– Not everyone agrees. Commerzbank said that prices are rising despite bearish forces, citing slower car sales in China. “We no longer understand the price response,” the bank said in a report this week. “That said, it is impossible to say when the correction – which we believe is long overdue – will ensue.”
2. Prices for EV metals plunge
– The bull run for a series of metals needed to build the batteries used in electric vehicles came to an end last year, and the slide has continued in 2019.
– Prices for lithium, cobalt and nickel, among other critical metals, soared in recent years, setting off a scramble for new mines and raising fears of a supply shortage.
– But a surge of new supply has led to a crash in prices. That has crushed the stocks of several metals suppliers. First Cobalt (CVE: FCC) is down more than 80 percent and Lithium Americas (NYSE: LAC) is off by almost half.
– Cobalt prices have declined by 30 percent so far in 2019 alone, according to theWall Street Journal. Lithium prices also continue to slide, declining for ten consecutive months to date.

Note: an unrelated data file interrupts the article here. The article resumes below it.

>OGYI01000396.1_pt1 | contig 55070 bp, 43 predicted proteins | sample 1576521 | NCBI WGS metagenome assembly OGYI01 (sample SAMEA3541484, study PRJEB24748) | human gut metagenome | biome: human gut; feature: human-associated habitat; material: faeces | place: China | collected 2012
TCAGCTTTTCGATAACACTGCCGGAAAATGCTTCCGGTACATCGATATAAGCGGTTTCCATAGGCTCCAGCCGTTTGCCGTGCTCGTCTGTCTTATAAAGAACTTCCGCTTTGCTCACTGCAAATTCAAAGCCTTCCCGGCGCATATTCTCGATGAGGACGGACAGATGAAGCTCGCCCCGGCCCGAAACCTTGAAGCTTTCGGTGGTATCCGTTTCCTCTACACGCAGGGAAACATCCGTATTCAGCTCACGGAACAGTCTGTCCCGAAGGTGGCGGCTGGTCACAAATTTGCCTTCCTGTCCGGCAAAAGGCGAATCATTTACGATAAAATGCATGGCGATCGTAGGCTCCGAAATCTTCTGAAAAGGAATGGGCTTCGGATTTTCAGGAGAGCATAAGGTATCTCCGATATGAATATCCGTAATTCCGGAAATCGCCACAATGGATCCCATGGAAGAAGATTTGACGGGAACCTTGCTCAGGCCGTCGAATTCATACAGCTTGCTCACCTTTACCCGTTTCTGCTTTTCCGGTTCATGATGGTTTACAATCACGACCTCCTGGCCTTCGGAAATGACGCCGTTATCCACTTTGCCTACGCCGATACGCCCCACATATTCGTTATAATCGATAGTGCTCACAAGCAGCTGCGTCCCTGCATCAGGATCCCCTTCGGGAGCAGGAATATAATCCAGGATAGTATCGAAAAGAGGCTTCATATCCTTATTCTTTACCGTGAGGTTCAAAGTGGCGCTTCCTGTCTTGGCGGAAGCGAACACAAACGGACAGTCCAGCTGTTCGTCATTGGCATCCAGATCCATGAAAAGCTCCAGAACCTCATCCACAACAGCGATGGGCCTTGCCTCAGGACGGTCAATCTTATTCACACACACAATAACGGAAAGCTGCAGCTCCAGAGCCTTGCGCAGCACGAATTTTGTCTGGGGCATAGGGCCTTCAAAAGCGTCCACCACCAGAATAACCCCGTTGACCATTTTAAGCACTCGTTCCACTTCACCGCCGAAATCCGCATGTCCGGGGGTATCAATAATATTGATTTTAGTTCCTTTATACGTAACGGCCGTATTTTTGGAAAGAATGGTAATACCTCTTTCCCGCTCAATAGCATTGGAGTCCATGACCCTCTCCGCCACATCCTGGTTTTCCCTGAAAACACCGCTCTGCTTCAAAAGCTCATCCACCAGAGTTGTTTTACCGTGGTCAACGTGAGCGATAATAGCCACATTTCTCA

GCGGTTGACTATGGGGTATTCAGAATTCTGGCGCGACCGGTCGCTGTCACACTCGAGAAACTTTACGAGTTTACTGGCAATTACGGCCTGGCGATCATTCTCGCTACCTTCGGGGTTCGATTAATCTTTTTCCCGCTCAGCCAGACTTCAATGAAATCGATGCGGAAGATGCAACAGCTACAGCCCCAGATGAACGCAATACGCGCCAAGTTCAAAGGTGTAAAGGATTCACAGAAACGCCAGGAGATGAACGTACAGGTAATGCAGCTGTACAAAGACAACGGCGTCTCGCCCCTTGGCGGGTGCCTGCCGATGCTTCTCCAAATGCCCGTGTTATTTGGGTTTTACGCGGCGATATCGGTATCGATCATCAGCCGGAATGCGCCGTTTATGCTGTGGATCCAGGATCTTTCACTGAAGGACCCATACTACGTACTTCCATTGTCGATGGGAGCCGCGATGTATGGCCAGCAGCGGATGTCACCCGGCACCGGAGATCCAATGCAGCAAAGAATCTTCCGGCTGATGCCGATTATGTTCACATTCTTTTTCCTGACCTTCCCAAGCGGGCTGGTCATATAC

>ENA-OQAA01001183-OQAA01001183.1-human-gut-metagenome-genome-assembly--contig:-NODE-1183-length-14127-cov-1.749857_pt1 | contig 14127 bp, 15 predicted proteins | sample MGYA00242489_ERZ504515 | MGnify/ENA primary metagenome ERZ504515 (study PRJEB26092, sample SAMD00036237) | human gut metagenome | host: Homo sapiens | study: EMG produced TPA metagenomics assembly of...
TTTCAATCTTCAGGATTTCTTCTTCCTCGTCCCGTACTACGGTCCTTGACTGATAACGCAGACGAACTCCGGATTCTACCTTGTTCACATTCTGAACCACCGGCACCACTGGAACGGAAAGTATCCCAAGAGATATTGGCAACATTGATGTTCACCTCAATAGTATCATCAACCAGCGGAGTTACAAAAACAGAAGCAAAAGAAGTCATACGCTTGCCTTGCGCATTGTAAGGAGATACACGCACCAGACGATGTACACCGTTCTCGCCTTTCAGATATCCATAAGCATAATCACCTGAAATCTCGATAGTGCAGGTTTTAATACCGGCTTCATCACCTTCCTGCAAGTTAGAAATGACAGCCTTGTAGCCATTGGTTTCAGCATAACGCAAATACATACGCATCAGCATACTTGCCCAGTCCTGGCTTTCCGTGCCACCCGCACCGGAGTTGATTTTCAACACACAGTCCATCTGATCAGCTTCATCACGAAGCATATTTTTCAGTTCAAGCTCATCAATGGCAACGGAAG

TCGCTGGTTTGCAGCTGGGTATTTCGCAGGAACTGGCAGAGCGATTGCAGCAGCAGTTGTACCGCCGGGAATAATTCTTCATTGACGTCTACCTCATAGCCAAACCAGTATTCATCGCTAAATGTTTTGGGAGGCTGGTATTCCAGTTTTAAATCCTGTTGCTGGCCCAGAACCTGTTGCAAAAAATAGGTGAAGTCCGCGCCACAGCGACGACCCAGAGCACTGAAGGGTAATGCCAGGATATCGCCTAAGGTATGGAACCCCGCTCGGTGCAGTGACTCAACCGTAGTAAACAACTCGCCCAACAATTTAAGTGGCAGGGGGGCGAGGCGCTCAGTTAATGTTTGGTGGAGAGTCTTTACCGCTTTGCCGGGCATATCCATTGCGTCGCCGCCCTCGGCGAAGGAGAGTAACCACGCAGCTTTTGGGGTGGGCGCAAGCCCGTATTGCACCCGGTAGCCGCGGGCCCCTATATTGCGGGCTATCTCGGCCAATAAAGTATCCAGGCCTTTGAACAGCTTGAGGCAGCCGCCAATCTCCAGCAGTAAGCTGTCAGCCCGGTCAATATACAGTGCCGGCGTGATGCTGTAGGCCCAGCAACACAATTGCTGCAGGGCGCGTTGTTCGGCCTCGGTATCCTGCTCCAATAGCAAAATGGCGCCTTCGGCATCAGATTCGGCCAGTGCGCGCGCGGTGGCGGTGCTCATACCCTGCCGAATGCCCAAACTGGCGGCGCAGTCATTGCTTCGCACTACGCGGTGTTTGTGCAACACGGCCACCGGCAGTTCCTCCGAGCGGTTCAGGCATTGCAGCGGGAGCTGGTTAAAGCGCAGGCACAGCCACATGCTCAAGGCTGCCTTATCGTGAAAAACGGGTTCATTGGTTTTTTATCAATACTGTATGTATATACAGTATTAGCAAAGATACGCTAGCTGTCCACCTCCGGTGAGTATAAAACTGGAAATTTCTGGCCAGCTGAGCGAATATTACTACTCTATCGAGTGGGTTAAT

– The losses come even as global EV sales soared by 64 percent in 2018.
3. Coal phase out?
– In the face of investor pressure to address climate change, Glencore (LON: GLEN)announced this week that it planned to cap its coal production at 150 million tonnes per year, roughly its planned production level for 2019. New capacity expansion plans are now off of the table.
– The announcement is a devastating one for the global coal market. Glencore is the largest exporter of coal in the world. Coal was also immensely profitable for the miner, taking in more than $5 billion last year.
– Glencore will use the proceeds of coal sales going forward to invest in metals needed for the energy transition, such as copper, cobalt and nickel.
– The flip side is that by capping production, Glencore alone could tighten up coal supplies, boosting prices over time. It’s not unlike the strategy that OPEC takes when cutting production.
– Glencore alone controlled 25 percent of seaborne coal trade last year.
4. OPEC+ cuts could push market into deficit
– OPEC produced around 30.8 million barrels per day in January, down 880,000 bpd from a month earlier and down 1.5 mb/d from a November peak, according to Standard Chartered.
– Saudi Arabia has pledged to cut another 0.5 mb/d by March.